How to Adjust a Jointer
Since a jointer is used for fine work, you must keep it finely tuned. Read on to learn how.
With the router unplugged and resting on a steady workbench, insert a bit into the collet. Some routers have a protective guard to shield the user from flying debris, but you should always wear safety goggles and a dust mask.
Tighten the collet nut with the two wrenches that come with the router, securing the bit in place.
Place the router on a flat surface and loosen the lock lever. Press on the router until the bit touches the surface, and tighten the lock lever.
Set the depth stopper to the depth of the cut you want to make. Then loosen the lock lever again and allow the router to lift.
Start the router and let it reach full speed. Then press on the two handles to lower the bit and bring it into contact with the wood.
Move the router across the wood with its base flat on the surface. Judge the speed according to the cut's depth and the wood's hardness.
You may need a fence (guide) to direct the bit for an accurate straight line. Attach the fence to the base plate then butt it against the wood’s straight edge. Make sure it remains in contact with the edge as the router moves across the wood. You will be unable to use the fence if the straight cut is not near the wood’s edge. Instead, use a straight edge as a guide. Clamp the straight edge to the wood and pass the router along it, ensuring that it stays in contact with the straight edge. To cut out an area wider than the bit can make in one pass, use two straight edges.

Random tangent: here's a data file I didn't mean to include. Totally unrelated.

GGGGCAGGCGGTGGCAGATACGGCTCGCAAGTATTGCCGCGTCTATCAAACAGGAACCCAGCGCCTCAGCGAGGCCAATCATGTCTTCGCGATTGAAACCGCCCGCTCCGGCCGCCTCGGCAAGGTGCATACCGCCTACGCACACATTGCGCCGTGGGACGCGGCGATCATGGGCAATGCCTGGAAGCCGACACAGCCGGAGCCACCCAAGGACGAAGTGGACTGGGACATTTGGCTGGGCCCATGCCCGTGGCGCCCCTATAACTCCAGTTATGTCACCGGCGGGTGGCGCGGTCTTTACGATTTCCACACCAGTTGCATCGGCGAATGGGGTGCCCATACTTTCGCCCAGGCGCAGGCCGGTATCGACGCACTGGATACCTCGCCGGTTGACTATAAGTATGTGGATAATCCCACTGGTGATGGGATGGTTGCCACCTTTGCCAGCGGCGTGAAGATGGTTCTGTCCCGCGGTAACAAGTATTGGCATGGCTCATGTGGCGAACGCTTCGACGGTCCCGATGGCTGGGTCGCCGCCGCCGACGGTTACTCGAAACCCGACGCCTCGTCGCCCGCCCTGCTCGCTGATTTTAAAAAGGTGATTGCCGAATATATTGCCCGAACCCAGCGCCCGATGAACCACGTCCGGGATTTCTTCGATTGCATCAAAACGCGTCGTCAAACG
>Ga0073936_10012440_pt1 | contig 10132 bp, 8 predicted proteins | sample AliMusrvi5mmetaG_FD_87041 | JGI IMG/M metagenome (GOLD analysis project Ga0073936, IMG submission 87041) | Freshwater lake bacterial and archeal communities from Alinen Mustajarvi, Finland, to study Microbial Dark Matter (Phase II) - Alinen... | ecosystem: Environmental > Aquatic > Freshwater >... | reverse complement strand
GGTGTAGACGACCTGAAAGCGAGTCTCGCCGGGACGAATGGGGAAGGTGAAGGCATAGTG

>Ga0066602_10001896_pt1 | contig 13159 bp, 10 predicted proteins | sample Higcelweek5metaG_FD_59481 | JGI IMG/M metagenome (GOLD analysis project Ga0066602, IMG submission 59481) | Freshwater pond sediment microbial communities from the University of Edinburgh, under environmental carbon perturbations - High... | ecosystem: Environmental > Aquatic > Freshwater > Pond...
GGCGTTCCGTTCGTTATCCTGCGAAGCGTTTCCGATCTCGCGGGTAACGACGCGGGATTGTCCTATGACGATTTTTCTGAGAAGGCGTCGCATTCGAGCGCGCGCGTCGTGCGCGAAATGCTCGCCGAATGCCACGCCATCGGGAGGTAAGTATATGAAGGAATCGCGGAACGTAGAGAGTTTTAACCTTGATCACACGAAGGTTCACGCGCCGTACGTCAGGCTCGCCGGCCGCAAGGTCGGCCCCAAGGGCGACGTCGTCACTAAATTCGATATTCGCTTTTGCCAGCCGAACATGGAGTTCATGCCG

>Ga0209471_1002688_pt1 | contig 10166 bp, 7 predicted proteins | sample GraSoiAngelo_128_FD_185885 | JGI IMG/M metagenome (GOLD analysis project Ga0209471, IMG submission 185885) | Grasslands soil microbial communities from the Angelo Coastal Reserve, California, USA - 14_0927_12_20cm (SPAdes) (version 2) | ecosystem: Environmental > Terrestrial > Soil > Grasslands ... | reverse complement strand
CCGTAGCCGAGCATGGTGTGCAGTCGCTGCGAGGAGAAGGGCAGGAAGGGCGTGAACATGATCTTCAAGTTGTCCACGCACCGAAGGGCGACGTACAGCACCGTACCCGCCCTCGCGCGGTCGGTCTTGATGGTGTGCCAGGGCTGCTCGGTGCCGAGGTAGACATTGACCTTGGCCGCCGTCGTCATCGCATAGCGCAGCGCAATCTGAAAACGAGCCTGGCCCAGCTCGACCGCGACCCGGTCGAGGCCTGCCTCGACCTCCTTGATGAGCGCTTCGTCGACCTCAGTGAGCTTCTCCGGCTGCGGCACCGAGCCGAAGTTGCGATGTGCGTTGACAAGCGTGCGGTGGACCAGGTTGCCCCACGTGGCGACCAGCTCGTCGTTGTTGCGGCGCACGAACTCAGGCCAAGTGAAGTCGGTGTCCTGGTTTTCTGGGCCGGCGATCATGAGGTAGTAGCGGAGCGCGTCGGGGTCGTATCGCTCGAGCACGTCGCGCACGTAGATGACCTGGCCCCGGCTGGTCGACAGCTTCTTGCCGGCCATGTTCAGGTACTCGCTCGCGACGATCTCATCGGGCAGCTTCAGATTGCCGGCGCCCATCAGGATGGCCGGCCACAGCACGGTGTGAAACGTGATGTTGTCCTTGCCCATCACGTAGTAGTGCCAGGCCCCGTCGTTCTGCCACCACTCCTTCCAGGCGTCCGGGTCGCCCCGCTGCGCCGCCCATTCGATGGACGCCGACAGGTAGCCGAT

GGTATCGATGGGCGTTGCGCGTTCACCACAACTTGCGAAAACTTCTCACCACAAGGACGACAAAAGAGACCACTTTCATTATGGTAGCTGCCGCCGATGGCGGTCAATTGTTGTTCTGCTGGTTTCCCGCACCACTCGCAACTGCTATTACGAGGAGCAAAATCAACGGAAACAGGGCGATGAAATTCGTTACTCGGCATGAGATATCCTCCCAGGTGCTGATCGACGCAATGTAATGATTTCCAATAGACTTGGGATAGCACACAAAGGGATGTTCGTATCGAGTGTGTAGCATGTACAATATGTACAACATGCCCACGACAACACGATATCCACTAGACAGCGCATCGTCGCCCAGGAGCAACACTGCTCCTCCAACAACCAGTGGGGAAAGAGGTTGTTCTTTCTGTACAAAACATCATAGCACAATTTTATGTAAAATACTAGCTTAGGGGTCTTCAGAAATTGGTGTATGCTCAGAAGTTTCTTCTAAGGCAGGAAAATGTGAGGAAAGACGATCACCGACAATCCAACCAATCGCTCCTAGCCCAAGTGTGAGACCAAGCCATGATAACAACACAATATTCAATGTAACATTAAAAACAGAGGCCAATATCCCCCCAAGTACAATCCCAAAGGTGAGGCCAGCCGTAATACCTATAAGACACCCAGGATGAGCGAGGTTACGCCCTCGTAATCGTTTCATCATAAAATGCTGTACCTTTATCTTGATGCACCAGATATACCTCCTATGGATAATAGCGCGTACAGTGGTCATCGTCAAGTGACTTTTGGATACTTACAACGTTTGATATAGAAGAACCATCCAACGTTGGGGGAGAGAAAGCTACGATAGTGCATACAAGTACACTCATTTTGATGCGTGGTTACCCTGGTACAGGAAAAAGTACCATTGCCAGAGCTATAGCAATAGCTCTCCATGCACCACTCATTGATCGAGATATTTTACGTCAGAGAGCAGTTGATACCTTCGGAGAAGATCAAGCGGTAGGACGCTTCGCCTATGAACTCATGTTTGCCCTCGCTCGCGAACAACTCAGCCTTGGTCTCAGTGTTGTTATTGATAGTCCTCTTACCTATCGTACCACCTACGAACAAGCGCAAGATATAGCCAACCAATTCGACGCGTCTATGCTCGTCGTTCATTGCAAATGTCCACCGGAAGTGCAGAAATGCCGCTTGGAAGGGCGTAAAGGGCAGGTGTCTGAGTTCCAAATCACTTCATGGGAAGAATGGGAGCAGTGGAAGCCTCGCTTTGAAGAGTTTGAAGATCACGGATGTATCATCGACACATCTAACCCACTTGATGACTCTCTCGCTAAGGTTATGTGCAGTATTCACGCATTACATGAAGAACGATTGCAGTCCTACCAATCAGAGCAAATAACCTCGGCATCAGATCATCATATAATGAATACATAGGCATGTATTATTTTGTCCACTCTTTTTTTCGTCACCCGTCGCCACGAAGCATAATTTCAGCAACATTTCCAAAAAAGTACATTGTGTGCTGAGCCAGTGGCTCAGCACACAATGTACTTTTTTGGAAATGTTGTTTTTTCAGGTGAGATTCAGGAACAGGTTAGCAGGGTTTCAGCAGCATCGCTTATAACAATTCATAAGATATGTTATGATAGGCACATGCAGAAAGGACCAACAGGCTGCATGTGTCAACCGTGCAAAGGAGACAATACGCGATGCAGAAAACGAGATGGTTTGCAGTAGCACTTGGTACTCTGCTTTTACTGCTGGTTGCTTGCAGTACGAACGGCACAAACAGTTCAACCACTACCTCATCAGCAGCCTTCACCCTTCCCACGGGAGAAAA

Check the owner's manual for information on servicing and maintenance. Make sure that you oil the machine as recommended. Most routers are sold in sturdy boxes which are ideal for long-term storage. Use a specially designed case to protect cutting bits when they are not in use.
Use this bit to cut a groove with a sharp apex. To create a channel through a section of wood, a groove bit is needed. This type of bit is useful for creating joints. For example, a straight bit can create a recess for jointing to another piece of wood.
This is used to cut straight, precise lines through a section of wood.
This is designed to make the cuts necessary for dovetail joints in woodworking.
Edge bits often have a ball bearing in their tips that acts as a guide along the edge of the wood. This eliminates the need for a fence or other guide. This bit produces a uniform rounded edge with a slight rabbet — a finish commonly found in kitchen countertops.
This bit produces a curved channel along the edge of the wood.
This bit creates an angular 45-degreee chamfered edge.